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General Category => Modellers At Work => Topic started by: RoughboyModelworks on December 24, 2009, 10:39:31 AM



Title: 1:8 Scale Gmeinder Feldbahn
Post by: RoughboyModelworks on December 24, 2009, 10:39:31 AM
Found these photos on another forum (http://www.buntbahn.de/modellbau/viewtopic.php?t=7496&postdays=0&postorder=asc&start=0) and thought them worth reposting here because of the inspirational quality of the brass and metal work. Unfortunately I don't read German (at least not without considerable effort), but the builder's name is Christian from somewhere near Braunschweig.

Paul


Title: Re: 1:8 Scale Gmeinder Feldbahn
Post by: Chuck Doan on December 24, 2009, 10:48:43 AM
Very impressive! I'm surprised he didn't make a working engine.

Wonder if it will be painted, and if so, weathered.


Title: Re: 1:8 Scale Gmeinder Feldbahn
Post by: RoughboyModelworks on December 24, 2009, 10:52:19 AM
Further into the post Chuck, you can see the painted version. Unfortunately, I don't think the paintwork is up to the outstanding quality of the model... IMO.

Paul


Title: Re: 1:8 Scale Gmeinder Feldbahn
Post by: JohnP on December 24, 2009, 02:43:53 PM
I tried Yahoo Babel Fish for the first time. Put in the web page address and the whole thing is translated-somewhat humorously but it will give you an idea.

It seems the levers make it go and reverse. The paint is alright but I think the original finish is so NASA-like in quality he should have left it. The big surprise is that the louvers are from a German kitchen fan of some sort. Very smart there.

Nice find Paul.

John


Title: Re: 1:8 Scale Gmeinder Feldbahn
Post by: Ray Dunakin on December 24, 2009, 11:26:48 PM
Beautiful piece of work!


Title: Re: 1:8 Scale Gmeinder Feldbahn
Post by: marc_reusser on December 25, 2009, 05:05:13 AM
The loco is truly a beautiful piece of workmanship....and the original paint coats are very nicely applied also...but that weathering is a freaking abomination, it ruins and negates all the hard work that went before it.  People that build beautiful models but can't paint or weather for sh*t, should really get to know their limits. I was really saddened by what he did to that loco.

MR


Title: Re: 1:8 Scale Gmeinder Feldbahn
Post by: DaKra on December 25, 2009, 08:30:35 AM
Yeah what a beautiful model, but I'm sorry I clicked that link and saw the model go from a work of art to a toy train.  This guy is clearly an excellent machinist and builder, but he's out of his league with the weathering.  Looks like he loaded a squirtgun with watercolors and fired away.   Lame   :-\

Dave


Title: Re: 1:8 Scale Gmeinder Feldbahn
Post by: RoughboyModelworks on December 26, 2009, 07:48:10 PM
Yeah, it's a real shame, such superb construction work then just ruined with lousy paintwork. It would have been preferable to just leave it as brass or at the very least pass it on to a skilled painter to finish it. Oh well, we can still take inspiration from his metalwork.

Paul


Title: Re: 1:8 Scale Gmeinder Feldbahn
Post by: Ken Hamilton on December 27, 2009, 09:05:53 AM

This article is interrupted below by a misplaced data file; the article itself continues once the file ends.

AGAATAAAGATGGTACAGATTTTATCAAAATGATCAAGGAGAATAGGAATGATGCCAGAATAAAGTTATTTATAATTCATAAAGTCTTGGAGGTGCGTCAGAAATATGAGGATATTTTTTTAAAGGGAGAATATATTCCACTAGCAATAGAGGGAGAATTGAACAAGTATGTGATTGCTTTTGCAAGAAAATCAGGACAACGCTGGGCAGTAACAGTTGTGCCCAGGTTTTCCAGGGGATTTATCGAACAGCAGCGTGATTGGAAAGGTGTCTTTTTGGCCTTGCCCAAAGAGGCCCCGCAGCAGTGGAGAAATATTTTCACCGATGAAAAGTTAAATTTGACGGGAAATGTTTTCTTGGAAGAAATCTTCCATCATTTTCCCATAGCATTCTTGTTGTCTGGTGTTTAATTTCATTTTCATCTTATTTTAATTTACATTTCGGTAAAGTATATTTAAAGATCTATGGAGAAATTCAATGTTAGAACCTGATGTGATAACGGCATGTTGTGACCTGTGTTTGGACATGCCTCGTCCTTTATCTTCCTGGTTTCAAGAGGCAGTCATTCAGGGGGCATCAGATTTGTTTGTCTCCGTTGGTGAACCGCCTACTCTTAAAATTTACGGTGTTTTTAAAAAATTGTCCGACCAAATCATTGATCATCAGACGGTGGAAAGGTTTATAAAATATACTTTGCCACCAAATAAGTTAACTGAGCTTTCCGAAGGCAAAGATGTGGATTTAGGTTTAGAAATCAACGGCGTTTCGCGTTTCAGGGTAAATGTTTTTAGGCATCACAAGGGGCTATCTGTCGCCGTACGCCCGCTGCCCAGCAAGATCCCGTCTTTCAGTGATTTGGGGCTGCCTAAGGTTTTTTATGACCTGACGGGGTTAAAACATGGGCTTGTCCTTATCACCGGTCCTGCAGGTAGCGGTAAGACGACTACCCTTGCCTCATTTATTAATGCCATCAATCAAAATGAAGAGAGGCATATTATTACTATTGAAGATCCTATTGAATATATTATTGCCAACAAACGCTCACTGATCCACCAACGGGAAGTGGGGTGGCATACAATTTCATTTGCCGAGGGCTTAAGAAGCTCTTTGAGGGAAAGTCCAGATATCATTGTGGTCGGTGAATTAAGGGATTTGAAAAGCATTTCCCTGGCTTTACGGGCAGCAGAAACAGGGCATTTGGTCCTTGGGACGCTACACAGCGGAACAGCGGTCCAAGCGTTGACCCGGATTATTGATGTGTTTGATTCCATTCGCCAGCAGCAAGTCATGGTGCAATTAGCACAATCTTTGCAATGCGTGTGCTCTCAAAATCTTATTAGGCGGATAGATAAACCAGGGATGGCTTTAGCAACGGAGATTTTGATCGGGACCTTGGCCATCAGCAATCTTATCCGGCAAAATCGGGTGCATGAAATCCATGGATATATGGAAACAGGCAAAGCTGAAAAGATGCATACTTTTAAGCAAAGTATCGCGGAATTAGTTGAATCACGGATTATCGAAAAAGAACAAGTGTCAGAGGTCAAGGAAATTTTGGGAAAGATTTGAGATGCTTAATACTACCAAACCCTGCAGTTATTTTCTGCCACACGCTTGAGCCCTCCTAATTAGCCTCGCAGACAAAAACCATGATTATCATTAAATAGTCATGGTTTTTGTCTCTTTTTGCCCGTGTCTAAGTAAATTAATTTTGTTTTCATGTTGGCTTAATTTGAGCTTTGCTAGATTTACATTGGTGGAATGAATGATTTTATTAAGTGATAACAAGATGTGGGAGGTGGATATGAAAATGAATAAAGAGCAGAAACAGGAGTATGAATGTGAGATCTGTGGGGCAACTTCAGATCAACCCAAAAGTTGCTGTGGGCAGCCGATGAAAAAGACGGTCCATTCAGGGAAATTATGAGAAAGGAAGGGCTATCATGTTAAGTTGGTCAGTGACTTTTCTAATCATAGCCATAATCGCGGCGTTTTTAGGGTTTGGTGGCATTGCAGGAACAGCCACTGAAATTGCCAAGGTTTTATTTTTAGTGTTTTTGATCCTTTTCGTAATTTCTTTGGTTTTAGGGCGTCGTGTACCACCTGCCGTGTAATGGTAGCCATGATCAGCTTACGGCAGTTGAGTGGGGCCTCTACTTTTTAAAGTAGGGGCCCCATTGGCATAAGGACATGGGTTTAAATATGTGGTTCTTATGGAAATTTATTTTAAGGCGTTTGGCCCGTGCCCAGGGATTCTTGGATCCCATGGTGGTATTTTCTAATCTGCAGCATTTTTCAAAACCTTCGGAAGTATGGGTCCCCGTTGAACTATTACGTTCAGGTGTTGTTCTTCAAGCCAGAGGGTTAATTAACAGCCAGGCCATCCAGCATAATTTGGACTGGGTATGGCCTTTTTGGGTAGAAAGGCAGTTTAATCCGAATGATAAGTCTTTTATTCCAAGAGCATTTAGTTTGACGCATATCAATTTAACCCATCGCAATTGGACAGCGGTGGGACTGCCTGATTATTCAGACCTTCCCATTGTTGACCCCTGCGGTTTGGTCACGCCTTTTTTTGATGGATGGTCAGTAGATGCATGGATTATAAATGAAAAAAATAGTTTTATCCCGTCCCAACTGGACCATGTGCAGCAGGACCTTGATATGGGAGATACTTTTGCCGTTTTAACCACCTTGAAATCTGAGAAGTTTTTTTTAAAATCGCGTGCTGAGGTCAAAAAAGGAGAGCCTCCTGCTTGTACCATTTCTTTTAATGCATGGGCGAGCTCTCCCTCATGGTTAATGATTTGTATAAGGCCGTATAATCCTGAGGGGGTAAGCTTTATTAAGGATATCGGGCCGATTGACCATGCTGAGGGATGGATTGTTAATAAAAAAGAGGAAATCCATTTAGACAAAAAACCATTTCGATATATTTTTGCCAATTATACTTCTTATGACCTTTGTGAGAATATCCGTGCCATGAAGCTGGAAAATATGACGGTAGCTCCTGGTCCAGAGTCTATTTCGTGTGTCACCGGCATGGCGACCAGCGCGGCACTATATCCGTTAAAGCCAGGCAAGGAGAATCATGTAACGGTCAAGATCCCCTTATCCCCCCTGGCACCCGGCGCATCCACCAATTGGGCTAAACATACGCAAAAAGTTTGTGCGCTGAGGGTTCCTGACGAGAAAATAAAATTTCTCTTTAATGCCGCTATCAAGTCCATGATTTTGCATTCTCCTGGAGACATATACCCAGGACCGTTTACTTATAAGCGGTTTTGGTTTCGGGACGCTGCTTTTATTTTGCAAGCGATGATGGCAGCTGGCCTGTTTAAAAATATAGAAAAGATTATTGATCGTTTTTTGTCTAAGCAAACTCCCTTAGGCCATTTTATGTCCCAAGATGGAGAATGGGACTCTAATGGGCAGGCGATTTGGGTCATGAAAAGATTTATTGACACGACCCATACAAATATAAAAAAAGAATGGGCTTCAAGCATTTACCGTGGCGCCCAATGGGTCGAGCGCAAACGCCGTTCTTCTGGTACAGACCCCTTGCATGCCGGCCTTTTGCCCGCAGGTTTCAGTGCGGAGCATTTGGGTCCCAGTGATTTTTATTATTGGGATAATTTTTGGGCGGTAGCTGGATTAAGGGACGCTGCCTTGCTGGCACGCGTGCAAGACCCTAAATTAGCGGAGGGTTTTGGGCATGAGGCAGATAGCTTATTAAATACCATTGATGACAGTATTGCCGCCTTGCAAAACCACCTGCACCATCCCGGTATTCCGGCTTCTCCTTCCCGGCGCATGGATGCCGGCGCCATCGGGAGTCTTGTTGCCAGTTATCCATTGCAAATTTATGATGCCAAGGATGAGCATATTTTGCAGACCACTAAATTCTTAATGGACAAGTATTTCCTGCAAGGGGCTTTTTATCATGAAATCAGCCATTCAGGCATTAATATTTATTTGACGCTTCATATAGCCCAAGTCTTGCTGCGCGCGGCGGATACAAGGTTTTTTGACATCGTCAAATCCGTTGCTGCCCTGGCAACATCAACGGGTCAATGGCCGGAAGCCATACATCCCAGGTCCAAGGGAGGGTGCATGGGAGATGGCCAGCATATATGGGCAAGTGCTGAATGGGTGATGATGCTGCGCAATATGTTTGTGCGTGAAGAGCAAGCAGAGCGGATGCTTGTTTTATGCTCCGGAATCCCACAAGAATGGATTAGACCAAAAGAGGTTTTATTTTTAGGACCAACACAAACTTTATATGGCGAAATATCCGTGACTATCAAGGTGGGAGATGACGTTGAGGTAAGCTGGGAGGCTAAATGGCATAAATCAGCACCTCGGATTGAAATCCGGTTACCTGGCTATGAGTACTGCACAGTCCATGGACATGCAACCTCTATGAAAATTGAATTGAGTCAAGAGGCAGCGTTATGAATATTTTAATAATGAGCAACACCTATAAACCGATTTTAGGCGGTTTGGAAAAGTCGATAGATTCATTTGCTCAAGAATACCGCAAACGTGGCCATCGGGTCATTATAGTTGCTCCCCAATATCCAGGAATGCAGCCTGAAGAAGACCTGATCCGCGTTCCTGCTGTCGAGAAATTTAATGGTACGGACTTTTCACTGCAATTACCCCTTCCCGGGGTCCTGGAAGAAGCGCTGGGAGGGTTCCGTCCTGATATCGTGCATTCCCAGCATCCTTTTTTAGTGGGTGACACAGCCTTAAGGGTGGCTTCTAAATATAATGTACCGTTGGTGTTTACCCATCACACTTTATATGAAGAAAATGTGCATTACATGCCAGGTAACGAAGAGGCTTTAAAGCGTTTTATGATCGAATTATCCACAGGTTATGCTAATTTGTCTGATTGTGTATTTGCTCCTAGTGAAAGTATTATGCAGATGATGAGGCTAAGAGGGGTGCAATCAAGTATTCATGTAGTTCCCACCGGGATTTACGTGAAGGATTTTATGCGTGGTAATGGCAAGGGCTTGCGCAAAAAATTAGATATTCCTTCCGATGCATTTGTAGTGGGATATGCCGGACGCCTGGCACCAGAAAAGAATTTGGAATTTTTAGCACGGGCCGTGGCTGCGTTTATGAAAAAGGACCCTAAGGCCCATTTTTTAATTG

I thought you guys were being unjustly harsh until I clicked on the link.
Talk about falling off a cliff............


Title: Re: 1:8 Scale Gmeinder Feldbahn
Post by: DaKra on December 27, 2009, 01:22:45 PM
I thought you guys were being unjustly harsh until I clicked on the link.
Talk about falling off a cliff............


Heh, that's what I like about this forum, its justly harsh.       


   


Title: Re: 1:8 Scale Gmeinder Feldbahn
Post by: mobilgas on December 27, 2009, 02:07:38 PM
Hey Guys,      you cant be good in everything ;D      Craig


Title: Re: 1:8 Scale Gmeinder Feldbahn
Post by: shropshire lad on December 27, 2009, 03:36:46 PM
Hey Guys,      you cant be good in everything ;D      Craig

  I've set my sights on being good at something . I'll worry about being good at everything later .


   Nick


Title: Re: 1:8 Scale Gmeinder Feldbahn
Post by: JohnP on December 28, 2009, 07:27:22 PM
I thought I was wrong once. Turned out I was wrong. ;D

I guess it is difficult to to be fully talented in a variety of related fields. For example, many car builders have someone else apply the paint even if they perform excellent mechanical modifications. It is a rare modeler who can scratchbuild most everything, create a layout with great scenery, then run the equipment realistically around believable structures and settings, maybe running with electronics and sound. So, OK, the guy should have looked up some forums for weathering ideas before touching that mechanical masterpiece.

Can anybody name a Beyond Acceptable Modeler who, in the past or present history of railway modeling, seems to have it all figured out?

John


Title: Re: 1:8 Scale Gmeinder Feldbahn
Post by: marc_reusser on December 28, 2009, 08:12:21 PM
There is some French guy and his wife that did an absolutely stunning all scratch-built layout in some wierd scale like 1:53, or such.  For the world of me I can't remember his name at the moment.


MR


Title: Re: 1:8 Scale Gmeinder Feldbahn
Post by: mobilgas on December 28, 2009, 08:25:13 PM